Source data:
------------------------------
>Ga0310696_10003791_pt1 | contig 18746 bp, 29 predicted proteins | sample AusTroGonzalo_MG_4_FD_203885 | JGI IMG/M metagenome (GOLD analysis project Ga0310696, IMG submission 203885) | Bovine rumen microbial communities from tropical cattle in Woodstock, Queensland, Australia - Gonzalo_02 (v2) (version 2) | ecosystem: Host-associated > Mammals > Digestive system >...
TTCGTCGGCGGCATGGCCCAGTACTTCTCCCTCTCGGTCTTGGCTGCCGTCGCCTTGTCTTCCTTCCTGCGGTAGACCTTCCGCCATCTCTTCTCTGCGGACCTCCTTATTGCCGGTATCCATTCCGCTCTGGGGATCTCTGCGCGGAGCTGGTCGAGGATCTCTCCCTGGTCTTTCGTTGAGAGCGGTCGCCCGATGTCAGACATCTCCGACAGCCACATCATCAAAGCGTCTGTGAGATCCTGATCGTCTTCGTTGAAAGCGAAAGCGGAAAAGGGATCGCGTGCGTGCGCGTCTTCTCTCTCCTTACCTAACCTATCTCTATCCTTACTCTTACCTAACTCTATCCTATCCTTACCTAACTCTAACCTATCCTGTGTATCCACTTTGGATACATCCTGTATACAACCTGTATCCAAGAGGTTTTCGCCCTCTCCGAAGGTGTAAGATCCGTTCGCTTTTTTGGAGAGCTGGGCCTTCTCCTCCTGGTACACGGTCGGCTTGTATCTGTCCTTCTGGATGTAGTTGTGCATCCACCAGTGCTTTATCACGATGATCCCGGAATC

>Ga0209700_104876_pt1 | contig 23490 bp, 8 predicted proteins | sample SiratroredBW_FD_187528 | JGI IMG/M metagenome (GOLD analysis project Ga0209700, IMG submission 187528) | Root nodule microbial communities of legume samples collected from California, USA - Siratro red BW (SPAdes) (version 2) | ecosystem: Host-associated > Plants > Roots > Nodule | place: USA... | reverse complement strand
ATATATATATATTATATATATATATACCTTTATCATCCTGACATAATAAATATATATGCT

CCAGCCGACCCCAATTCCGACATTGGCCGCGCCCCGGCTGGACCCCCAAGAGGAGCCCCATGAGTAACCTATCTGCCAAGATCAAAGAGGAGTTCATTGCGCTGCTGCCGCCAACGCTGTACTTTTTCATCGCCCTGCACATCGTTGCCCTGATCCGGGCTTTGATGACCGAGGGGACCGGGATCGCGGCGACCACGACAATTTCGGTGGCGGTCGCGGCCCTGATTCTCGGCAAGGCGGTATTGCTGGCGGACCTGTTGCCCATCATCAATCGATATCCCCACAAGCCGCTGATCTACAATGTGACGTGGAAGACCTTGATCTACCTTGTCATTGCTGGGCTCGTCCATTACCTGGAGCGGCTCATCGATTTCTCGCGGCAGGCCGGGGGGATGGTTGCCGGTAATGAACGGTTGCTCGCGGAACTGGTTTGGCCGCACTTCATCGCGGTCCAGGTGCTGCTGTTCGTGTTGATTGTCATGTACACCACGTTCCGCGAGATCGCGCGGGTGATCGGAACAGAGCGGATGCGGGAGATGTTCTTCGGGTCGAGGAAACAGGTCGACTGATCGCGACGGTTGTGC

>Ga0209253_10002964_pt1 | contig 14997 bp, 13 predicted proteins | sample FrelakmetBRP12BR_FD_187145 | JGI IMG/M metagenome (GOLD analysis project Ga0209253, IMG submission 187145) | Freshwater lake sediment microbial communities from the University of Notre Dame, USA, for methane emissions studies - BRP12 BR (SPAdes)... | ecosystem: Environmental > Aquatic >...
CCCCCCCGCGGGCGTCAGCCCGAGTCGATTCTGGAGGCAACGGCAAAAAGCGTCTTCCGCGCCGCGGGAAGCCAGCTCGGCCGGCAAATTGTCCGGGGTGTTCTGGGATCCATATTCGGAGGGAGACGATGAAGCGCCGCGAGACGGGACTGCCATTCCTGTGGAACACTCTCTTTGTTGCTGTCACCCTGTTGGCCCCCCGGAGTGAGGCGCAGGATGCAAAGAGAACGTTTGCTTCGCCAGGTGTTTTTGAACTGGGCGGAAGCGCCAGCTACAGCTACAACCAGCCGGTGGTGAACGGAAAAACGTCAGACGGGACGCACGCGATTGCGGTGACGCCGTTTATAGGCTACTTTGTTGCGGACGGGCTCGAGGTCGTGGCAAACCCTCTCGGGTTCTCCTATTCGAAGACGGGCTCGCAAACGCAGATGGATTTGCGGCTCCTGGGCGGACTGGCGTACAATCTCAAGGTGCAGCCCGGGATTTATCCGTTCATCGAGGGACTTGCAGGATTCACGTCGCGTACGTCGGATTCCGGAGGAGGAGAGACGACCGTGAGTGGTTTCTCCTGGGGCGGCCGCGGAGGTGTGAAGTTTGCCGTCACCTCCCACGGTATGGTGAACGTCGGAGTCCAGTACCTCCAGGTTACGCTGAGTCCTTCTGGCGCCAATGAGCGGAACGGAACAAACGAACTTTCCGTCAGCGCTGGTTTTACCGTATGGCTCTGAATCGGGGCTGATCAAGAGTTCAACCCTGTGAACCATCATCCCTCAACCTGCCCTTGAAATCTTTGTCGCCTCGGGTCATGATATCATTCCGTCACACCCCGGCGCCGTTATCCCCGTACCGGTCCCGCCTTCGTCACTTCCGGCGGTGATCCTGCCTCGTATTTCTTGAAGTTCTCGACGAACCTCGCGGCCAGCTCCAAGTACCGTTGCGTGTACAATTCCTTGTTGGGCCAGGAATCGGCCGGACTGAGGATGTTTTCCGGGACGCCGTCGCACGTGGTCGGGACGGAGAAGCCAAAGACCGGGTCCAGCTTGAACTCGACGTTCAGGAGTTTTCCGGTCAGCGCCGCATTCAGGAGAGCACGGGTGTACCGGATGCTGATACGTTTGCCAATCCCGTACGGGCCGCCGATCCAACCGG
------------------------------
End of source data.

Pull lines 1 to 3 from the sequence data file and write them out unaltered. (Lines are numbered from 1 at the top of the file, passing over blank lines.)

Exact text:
>Ga0310696_10003791_pt1 | contig 18746 bp, 29 predicted proteins | sample AusTroGonzalo_MG_4_FD_203885 | JGI IMG/M metagenome (GOLD analysis project Ga0310696, IMG submission 203885) | Bovine rumen microbial communities from tropical cattle in Woodstock, Queensland, Australia - Gonzalo_02 (v2) (version 2) | ecosystem: Host-associated > Mammals > Digestive system >...
TTCGTCGGCGGCATGGCCCAGTACTTCTCCCTCTCGGTCTTGGCTGCCGTCGCCTTGTCTTCCTTCCTGCGGTAGACCTTCCGCCATCTCTTCTCTGCGGACCTCCTTATTGCCGGTATCCATTCCGCTCTGGGGATCTCTGCGCGGAGCTGGTCGAGGATCTCTCCCTGGTCTTTCGTTGAGAGCGGTCGCCCGATGTCAGACATCTCCGACAGCCACATCATCAAAGCGTCTGTGAGATCCTGATCGTCTTCGTTGAAAGCGAAAGCGGAAAAGGGATCGCGTGCGTGCGCGTCTTCTCTCTCCTTACCTAACCTATCTCTATCCTTACTCTTACCTAACTCTATCCTATCCTTACCTAACTCTAACCTATCCTGTGTATCCACTTTGGATACATCCTGTATACAACCTGTATCCAAGAGGTTTTCGCCCTCTCCGAAGGTGTAAGATCCGTTCGCTTTTTTGGAGAGCTGGGCCTTCTCCTCCTGGTACACGGTCGGCTTGTATCTGTCCTTCTGGATGTAGTTGTGCATCCACCAGTGCTTTATCACGATGATCCCGGAATC

>Ga0209700_104876_pt1 | contig 23490 bp, 8 predicted proteins | sample SiratroredBW_FD_187528 | JGI IMG/M metagenome (GOLD analysis project Ga0209700, IMG submission 187528) | Root nodule microbial communities of legume samples collected from California, USA - Siratro red BW (SPAdes) (version 2) | ecosystem: Host-associated > Plants > Roots > Nodule | place: USA... | reverse complement strand